If you could change one thing about the film industry – what would it be?

 

I touched on it with the last question but I can’t believe how powerful studios have become with their marketing campaigns.  Even if a film is awful, they can sucker people into seeing it on opening weekend thanks to an endless barrage of movie trailers, television advertisement, bus station ads, magazine covers and celebrity interviews.

 

This makes it very hard for the smaller films to compete, which are often just as good if not better.  I try to promote any worthy film but it’s sad to see the box-office takings for the weekend and find out that a decent new Aussie flick got slaughtered by the 15th sequel in a seemingly endless franchise.

 

I can’t offer any workable solution to this problem but I wish there was a way for smaller movies to get their deserved share of the market through better promotion and advertising.  If anyone has an answer, please let me know!

 

The Australian film industry has had its ups and downs recently. Do you think there is a need for films that conform to an ‘Australian cinema’?

 

Not at all.  Diversity is important within any film industry and I hope Australia continues to make a wide range of movies going forward.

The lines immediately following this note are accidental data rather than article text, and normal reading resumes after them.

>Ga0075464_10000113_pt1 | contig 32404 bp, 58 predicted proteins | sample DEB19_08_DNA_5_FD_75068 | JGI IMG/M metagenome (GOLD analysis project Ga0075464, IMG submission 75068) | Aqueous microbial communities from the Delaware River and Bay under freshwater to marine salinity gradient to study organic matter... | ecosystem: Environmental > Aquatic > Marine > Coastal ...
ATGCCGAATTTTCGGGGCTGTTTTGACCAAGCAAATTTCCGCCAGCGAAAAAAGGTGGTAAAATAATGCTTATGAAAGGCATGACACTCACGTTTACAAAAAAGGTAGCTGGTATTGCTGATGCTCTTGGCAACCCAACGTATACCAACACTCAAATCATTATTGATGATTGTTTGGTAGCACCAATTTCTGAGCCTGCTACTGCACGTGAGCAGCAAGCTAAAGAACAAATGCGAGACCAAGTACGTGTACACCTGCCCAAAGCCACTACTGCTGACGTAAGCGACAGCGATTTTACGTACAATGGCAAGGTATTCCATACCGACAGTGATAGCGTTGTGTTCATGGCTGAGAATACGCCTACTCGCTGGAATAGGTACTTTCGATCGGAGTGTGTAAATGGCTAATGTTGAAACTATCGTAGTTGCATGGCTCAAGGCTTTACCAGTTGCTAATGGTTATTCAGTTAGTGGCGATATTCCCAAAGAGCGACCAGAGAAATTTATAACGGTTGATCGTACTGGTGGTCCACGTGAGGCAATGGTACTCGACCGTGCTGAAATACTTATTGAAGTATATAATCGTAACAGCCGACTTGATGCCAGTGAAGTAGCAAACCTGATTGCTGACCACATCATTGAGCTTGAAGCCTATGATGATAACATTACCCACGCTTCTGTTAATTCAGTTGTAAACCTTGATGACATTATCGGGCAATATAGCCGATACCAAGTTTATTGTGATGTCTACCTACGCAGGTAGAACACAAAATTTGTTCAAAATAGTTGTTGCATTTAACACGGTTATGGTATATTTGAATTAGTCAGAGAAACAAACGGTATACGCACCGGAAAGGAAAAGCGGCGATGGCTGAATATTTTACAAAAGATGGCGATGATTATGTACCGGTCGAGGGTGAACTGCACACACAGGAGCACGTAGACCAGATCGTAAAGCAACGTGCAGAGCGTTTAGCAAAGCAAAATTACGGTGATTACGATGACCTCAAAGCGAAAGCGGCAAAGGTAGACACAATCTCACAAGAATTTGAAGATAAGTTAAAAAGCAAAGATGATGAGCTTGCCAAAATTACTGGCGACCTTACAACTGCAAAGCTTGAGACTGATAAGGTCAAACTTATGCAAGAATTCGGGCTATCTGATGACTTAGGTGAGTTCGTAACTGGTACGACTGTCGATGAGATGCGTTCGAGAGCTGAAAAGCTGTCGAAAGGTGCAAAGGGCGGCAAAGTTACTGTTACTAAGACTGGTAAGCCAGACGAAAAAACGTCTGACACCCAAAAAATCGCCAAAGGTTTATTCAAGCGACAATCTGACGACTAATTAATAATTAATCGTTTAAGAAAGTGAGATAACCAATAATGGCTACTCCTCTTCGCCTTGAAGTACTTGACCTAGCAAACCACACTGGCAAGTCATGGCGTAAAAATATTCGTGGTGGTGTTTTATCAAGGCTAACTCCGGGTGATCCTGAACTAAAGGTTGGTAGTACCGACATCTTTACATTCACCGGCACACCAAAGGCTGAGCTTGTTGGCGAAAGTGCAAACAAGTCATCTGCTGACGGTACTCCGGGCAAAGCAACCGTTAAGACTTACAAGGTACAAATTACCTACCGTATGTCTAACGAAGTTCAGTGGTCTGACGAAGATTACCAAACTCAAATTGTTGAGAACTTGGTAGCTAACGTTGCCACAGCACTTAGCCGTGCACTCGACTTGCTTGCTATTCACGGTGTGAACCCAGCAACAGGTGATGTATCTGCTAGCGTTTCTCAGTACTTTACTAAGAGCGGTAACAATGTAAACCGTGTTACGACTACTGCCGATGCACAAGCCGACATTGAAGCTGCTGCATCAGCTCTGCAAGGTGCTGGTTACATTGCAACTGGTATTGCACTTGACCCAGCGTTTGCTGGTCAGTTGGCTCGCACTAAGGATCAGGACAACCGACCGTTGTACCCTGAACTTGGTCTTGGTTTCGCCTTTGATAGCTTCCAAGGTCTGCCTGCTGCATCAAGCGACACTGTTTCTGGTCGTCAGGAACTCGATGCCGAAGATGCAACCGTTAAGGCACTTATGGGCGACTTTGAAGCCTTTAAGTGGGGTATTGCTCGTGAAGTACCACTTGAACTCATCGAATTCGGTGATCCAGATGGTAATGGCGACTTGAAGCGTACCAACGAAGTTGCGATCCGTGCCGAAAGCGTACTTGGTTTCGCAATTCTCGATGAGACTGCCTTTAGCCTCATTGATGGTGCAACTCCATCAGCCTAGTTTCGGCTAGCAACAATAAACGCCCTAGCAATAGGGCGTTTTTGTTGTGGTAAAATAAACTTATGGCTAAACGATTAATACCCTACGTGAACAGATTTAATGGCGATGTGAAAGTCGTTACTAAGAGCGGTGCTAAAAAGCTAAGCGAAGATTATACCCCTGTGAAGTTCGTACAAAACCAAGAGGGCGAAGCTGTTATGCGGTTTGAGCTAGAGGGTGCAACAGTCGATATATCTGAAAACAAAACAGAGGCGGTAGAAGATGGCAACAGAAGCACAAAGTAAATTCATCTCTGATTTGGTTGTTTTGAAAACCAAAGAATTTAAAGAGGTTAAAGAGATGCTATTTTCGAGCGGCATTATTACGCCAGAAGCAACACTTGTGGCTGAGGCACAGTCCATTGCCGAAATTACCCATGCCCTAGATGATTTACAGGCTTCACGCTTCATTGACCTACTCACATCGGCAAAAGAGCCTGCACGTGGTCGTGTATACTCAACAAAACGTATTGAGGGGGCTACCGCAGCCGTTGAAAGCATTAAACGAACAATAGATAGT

As we’ve seen over the past two years, the Aussie public is willing to get behind many different kinds of films – Tomorrow When The War Began, Animal Kingdom, Mao’s Last Dancer, Bran Nue Dae and Samson & Delilah.

 

My point is that people don’t worry that much about the genre or style.  Rather, people care about whether it’s any good.  We’re always going to make a few bad films (as any country would) but if financiers know how to spot a good script, the industry should thrive.

 

Finally – Is there a upcoming film you’re particularly excited for?

 

I’m heading off to the Toronto Film Festival for the first time in September and can’t wait for that.  It’s my favourite festival to follow and it’ll be cool to see many of the Oscar contenders before everyone else.  I’ll hopefully be able to nab some interviews too.

 

My favourite director is Paul Thomas Anderson (Magnolia, Boogie Nights) and I hear he’s working on a new film called The Master with Joaquin Phoenix and Philip Seymour Hoffman.  It’s not due for release until 2013 but just thinking about those three working together is exciting.

 

Thinking more short term… I’m looking forward to Super 8, Bridesmaids and The Tree Of Life.  They all look to be offering something a little different and hopefully they’ll deliver!